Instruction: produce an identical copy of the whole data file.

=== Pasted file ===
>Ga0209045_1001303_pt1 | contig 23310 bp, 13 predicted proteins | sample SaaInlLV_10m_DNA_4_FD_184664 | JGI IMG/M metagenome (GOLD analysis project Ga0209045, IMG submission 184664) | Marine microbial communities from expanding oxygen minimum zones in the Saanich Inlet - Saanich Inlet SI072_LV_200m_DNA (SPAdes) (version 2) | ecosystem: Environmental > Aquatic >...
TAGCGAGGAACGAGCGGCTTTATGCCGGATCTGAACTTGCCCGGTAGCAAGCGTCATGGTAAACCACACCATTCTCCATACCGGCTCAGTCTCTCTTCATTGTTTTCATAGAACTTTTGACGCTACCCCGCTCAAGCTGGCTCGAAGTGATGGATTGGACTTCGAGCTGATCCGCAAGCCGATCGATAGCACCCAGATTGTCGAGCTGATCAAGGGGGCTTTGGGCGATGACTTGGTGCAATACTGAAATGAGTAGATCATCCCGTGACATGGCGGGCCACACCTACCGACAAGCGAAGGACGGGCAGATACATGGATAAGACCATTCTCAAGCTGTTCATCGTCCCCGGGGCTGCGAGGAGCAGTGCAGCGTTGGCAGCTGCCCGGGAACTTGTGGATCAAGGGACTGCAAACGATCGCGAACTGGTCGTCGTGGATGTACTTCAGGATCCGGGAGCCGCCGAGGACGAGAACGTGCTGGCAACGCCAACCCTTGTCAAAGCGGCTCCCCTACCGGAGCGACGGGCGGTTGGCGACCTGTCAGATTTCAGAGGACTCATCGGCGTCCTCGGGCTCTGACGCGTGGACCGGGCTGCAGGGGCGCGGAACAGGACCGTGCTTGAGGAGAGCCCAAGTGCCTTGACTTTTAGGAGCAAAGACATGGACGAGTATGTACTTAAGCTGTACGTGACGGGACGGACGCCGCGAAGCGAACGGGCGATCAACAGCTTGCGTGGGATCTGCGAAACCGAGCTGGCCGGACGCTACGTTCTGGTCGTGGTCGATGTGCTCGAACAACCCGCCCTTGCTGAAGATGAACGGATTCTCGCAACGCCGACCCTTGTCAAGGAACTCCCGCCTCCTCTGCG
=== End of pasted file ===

>Ga0209045_1001303_pt1 | contig 23310 bp, 13 predicted proteins | sample SaaInlLV_10m_DNA_4_FD_184664 | JGI IMG/M metagenome (GOLD analysis project Ga0209045, IMG submission 184664) | Marine microbial communities from expanding oxygen minimum zones in the Saanich Inlet - Saanich Inlet SI072_LV_200m_DNA (SPAdes) (version 2) | ecosystem: Environmental > Aquatic >...
TAGCGAGGAACGAGCGGCTTTATGCCGGATCTGAACTTGCCCGGTAGCAAGCGTCATGGTAAACCACACCATTCTCCATACCGGCTCAGTCTCTCTTCATTGTTTTCATAGAACTTTTGACGCTACCCCGCTCAAGCTGGCTCGAAGTGATGGATTGGACTTCGAGCTGATCCGCAAGCCGATCGATAGCACCCAGATTGTCGAGCTGATCAAGGGGGCTTTGGGCGATGACTTGGTGCAATACTGAAATGAGTAGATCATCCCGTGACATGGCGGGCCACACCTACCGACAAGCGAAGGACGGGCAGATACATGGATAAGACCATTCTCAAGCTGTTCATCGTCCCCGGGGCTGCGAGGAGCAGTGCAGCGTTGGCAGCTGCCCGGGAACTTGTGGATCAAGGGACTGCAAACGATCGCGAACTGGTCGTCGTGGATGTACTTCAGGATCCGGGAGCCGCCGAGGACGAGAACGTGCTGGCAACGCCAACCCTTGTCAAAGCGGCTCCCCTACCGGAGCGACGGGCGGTTGGCGACCTGTCAGATTTCAGAGGACTCATCGGCGTCCTCGGGCTCTGACGCGTGGACCGGGCTGCAGGGGCGCGGAACAGGACCGTGCTTGAGGAGAGCCCAAGTGCCTTGACTTTTAGGAGCAAAGACATGGACGAGTATGTACTTAAGCTGTACGTGACGGGACGGACGCCGCGAAGCGAACGGGCGATCAACAGCTTGCGTGGGATCTGCGAAACCGAGCTGGCCGGACGCTACGTTCTGGTCGTGGTCGATGTGCTCGAACAACCCGCCCTTGCTGAAGATGAACGGATTCTCGCAACGCCGACCCTTGTCAAGGAACTCCCGCCTCCTCTGCG